'NCIS': something for everybody

A crack cast, colorful characters and nimble story lines have added up to a long-running hit for CBS.

November 30, 2008|Darby Romeo | Romeo is a freelance writer.

While seemingly lost in the murk of acronym-titled, murder-of-the-week television series, "NCIS" is more than a formulaic crime drama featuring a team of experts investigating yet another dead body.

Though the title lends itself to unwarranted confusion as a "CSI" clone, anyone who's watched the CBS show knows that's just not the case -- the "Naval Criminal Investigative Service" deals with all major criminal offenses associated with U.S. Navy and Marines, not solely deaths where body parts and other remains are left to be scraped up and examined by sexy lab workers. And while the "NCIS" actors are not unsexy by any means, their standout features are more in the realm of sassy, high-IQ geek.

The actors have much to do with making it all come together and keep it from wallowing as B-grade fair. First and foremost, there's Pauley Perrette as Abby Sciuto. Perrette doesn't just look the part (peppy-Goth soda addict with an eclectic style and technical forensic talents), she embodies the persona.

"I have a lifelong crime obsession," Pauley admitted on "The Late Late Show With Craig Ferguson." A sociology, psychology and criminal science major, she'd started work on her master's degree before being sidetracked by an acting career that made her the forensic specialist she apparently had been destined to become.

Her unconditional love for her team members is the glue that holds them together. In real life, the love goes global via her grrl groupies, who fill the forums with questions about where they can find -- among other things -- the pants, miniskirt or shirt the former lead singer of the L.A.-based, all-girl punk band Lo-Ball wore in the last episode.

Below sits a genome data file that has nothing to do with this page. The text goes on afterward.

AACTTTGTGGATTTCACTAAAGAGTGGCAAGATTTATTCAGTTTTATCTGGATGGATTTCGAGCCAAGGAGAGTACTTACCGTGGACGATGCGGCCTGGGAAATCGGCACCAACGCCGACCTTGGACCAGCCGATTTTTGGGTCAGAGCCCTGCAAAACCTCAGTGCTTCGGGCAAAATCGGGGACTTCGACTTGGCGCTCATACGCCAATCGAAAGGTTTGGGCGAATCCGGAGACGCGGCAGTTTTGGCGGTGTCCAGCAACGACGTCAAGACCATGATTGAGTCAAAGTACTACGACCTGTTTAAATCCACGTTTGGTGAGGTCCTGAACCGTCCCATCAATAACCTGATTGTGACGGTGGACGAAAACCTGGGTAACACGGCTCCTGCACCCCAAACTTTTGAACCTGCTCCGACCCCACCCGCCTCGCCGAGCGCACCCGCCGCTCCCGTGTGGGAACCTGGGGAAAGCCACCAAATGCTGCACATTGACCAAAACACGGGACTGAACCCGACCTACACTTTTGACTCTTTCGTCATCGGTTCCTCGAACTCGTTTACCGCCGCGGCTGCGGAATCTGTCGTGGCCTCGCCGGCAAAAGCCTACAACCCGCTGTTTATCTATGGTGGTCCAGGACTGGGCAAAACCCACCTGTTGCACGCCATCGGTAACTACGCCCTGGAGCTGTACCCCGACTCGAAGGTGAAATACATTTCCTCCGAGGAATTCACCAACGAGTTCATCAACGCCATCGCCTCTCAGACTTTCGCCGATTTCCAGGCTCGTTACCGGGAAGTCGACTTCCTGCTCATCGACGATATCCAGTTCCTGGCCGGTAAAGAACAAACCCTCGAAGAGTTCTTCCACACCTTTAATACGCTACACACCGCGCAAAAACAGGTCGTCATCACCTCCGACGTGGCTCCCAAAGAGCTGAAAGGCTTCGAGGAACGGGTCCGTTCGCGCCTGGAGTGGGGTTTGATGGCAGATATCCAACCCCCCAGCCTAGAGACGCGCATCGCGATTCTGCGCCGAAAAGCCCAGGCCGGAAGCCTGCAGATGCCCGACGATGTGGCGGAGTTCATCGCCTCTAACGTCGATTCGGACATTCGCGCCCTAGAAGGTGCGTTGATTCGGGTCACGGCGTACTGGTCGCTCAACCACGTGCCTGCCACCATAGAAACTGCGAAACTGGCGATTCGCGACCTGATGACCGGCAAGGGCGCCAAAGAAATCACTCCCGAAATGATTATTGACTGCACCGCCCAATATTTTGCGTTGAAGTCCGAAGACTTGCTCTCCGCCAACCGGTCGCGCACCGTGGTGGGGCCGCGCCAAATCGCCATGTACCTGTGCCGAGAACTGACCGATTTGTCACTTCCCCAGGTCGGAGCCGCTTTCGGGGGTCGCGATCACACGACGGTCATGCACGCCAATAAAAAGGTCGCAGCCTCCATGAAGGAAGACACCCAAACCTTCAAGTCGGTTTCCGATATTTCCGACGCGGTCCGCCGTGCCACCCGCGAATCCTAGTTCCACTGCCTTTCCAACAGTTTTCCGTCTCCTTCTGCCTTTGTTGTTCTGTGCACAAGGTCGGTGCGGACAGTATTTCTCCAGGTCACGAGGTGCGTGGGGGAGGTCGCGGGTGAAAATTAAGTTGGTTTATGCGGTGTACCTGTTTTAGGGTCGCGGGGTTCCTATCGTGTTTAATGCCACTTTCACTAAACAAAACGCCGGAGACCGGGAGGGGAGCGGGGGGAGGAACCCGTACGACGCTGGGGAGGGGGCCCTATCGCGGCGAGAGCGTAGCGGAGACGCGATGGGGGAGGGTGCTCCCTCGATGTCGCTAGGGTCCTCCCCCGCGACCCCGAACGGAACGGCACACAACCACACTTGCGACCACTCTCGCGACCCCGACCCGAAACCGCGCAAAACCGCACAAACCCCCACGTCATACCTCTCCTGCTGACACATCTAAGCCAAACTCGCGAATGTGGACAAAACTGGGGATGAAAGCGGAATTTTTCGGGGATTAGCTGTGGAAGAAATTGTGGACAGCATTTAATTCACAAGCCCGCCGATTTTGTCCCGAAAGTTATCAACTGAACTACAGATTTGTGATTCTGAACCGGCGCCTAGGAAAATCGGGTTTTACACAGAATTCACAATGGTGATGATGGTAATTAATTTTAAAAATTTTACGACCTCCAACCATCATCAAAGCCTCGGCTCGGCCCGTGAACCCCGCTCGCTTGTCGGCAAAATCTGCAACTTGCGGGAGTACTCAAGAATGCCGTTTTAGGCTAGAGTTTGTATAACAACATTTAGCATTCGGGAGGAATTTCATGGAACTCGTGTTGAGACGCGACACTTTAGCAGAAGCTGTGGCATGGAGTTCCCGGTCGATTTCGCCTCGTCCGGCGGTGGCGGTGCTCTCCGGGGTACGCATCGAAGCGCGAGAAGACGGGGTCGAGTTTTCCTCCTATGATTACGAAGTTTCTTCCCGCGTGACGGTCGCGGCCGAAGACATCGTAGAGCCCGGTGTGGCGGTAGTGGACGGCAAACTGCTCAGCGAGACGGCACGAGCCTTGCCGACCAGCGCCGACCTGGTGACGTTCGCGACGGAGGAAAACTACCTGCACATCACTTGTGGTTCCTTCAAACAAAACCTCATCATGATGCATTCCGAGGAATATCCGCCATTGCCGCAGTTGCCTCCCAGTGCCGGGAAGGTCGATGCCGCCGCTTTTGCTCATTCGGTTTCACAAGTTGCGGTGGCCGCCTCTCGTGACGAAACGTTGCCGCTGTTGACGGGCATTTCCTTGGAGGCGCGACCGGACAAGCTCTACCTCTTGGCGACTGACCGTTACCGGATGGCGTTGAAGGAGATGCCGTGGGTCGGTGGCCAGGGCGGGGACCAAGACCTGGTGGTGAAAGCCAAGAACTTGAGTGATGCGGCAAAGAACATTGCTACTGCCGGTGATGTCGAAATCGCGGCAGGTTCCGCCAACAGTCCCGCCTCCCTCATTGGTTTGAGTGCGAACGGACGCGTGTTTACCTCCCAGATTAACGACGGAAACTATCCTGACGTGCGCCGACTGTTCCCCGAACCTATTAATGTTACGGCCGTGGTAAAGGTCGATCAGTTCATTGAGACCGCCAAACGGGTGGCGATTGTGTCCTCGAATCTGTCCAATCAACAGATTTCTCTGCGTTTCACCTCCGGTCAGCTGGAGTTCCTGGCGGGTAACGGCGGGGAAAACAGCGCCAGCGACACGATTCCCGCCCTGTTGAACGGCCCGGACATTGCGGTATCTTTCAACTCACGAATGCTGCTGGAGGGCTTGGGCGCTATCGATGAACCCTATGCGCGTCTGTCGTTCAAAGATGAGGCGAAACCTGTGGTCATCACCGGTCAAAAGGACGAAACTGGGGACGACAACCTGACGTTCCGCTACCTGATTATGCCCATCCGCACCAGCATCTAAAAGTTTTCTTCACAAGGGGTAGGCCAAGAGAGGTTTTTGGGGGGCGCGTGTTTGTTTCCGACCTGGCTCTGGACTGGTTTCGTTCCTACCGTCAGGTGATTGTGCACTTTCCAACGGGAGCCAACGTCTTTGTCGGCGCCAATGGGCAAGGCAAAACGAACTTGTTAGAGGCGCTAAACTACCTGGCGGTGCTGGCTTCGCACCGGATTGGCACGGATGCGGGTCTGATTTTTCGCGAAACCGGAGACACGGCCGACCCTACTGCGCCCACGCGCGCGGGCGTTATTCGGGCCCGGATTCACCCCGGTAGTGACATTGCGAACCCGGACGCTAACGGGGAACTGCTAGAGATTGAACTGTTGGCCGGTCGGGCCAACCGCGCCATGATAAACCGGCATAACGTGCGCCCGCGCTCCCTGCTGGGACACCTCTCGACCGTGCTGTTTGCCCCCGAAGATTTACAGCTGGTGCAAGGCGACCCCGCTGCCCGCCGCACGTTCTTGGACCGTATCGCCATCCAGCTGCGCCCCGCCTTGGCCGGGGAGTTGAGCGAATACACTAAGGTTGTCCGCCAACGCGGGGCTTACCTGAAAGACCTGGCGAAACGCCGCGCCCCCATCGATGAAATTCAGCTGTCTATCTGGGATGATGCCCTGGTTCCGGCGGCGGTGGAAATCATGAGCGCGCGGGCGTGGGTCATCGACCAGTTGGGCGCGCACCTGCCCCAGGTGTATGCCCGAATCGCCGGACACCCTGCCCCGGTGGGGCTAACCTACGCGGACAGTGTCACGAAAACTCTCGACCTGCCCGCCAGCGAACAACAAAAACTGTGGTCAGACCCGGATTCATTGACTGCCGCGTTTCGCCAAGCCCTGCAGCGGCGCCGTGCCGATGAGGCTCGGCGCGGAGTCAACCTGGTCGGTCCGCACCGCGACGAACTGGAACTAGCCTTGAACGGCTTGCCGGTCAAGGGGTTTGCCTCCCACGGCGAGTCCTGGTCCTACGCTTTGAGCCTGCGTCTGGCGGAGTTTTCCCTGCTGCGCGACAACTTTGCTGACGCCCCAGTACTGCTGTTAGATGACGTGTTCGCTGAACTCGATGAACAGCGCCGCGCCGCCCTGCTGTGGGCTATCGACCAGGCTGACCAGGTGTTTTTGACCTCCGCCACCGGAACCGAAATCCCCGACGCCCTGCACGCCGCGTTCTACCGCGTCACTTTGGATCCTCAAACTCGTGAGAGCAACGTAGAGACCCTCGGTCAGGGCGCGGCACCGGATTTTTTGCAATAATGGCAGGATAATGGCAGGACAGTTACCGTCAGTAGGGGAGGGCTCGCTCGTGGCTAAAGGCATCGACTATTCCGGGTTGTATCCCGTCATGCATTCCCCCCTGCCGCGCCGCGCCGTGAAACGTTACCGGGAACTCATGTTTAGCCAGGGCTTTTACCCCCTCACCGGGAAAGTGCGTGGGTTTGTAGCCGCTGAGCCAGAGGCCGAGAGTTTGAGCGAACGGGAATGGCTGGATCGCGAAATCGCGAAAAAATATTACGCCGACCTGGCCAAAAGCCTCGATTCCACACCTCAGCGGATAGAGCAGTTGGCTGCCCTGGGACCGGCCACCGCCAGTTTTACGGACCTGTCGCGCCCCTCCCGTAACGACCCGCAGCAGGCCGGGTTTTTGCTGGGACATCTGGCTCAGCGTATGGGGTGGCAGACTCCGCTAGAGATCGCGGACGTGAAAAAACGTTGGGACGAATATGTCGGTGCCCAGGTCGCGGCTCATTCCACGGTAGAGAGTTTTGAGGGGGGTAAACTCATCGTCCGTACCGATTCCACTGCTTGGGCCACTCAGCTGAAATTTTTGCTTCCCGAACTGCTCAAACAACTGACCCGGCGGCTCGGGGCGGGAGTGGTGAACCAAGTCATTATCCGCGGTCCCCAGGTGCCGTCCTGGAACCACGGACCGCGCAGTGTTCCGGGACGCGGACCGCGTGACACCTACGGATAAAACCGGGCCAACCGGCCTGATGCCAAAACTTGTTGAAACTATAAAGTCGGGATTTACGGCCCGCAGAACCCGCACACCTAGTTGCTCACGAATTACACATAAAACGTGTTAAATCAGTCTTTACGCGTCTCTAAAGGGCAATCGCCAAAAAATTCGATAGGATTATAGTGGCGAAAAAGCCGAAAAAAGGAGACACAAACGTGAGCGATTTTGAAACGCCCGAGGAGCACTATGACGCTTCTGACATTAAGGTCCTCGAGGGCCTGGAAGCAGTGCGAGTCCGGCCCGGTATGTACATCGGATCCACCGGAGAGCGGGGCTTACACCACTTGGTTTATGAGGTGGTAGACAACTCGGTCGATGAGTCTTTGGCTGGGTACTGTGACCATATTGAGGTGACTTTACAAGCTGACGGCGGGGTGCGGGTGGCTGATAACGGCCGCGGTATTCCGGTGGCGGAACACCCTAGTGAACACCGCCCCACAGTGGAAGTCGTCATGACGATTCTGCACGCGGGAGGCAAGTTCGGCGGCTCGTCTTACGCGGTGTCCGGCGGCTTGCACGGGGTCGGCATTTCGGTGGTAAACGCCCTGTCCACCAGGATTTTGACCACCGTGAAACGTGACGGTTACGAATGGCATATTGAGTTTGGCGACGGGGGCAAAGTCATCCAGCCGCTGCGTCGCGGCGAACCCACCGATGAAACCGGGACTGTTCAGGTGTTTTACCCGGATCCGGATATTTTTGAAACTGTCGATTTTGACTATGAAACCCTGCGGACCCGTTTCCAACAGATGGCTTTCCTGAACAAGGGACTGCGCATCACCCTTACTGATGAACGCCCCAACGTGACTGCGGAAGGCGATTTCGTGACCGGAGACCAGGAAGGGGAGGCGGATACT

Abby has a close relationship with her father-figure boss, the sternly private Agent Leroy Jethro Gibbs (the older-than-he-looks Mark Harmon). He is the cranky, guarded central character around whom his team of younger, more whimsical counterparts revolve. (Though regressively aging actress Lauren Holly, as his superior, played an equally serious, almost stodgy role -- that is until she was abruptly gunned down last season. Like "The Sopranos," the show's writers aren't afraid to unexpectedly kill off some of its leads without any foreshadowing.)

In bantering about the origins of Gibbs, Michael Weatherly's character, Tony DiNozzo, speculates that he was "sent to be the left hand of Yahweh; he was grown in a cabbage patch." In one of the slowest reveals on TV, the audience gets only sporadic glimpses of Gibbs' biography and why he's such a lovable grouch.

The not-bad-to-look-at Weatherly adds comic relief with his flirting with women, the recitation of movie minutia and getting smacked by Gibbs for sophomoric commentary.

DiNozzo has made statements like, "I've got a better chance of hooking up with Jessica Alba than these guys do of infiltrating SeaLift" -- a crack made even more humorous if you know that Weatherly's previous role was as the "Dark Angel" costar of his onetime real-life fiancee Alba.

Anime geeks claim Ziva David as their ultimate Israeli warrior princess. Played by Chilean-born actress Cote de Pablo, she was introduced in the third season as an elite assassin joining the squad under somewhat suspicious circumstances. Ziva is the cliche potential unrequited love interest for DiNozzo. Her gag: an idiosyncratic slaughter of American sayings -- "Mind if I take a bat nap?" -- otherwise referred to as Ziva-isms.

Devotees consider her fearlessness as appealing as her exotic looks. Usually dressed down in combat boots, cargo pants and sweaters, Cote earned many drool-laden points in this season's premiere wearing a dangerously low- backed dress while singing (yes, in her own voice) a rendition of Diana Krall's take on Tom Waits' "Temptation" -- now what's not hip about that?

As Stephen King once wrote: "There can be a big difference between what you think is great and what you actually like."

"NCIS" won't blow your mind, but when you want to chill out in your big recliner and take a load off, the show is a worthy prime-time choice.


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